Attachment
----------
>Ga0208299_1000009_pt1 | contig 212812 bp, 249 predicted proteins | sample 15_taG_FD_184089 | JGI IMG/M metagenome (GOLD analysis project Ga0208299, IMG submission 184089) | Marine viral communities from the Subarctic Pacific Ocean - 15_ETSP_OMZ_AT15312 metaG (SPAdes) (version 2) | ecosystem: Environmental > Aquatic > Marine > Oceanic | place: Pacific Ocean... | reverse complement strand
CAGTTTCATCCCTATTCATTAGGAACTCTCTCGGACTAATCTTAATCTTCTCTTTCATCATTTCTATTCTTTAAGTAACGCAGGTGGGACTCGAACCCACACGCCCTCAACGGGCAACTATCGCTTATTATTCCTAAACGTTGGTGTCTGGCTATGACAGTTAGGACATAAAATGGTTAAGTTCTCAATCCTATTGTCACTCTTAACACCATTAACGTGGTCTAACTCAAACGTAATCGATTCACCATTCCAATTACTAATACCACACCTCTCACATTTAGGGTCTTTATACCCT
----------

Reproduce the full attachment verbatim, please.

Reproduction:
>Ga0208299_1000009_pt1 | contig 212812 bp, 249 predicted proteins | sample 15_taG_FD_184089 | JGI IMG/M metagenome (GOLD analysis project Ga0208299, IMG submission 184089) | Marine viral communities from the Subarctic Pacific Ocean - 15_ETSP_OMZ_AT15312 metaG (SPAdes) (version 2) | ecosystem: Environmental > Aquatic > Marine > Oceanic | place: Pacific Ocean... | reverse complement strand
CAGTTTCATCCCTATTCATTAGGAACTCTCTCGGACTAATCTTAATCTTCTCTTTCATCATTTCTATTCTTTAAGTAACGCAGGTGGGACTCGAACCCACACGCCCTCAACGGGCAACTATCGCTTATTATTCCTAAACGTTGGTGTCTGGCTATGACAGTTAGGACATAAAATGGTTAAGTTCTCAATCCTATTGTCACTCTTAACACCATTAACGTGGTCTAACTCAAACGTAATCGATTCACCATTCCAATTACTAATACCACACCTCTCACATTTAGGGTCTTTATACCCT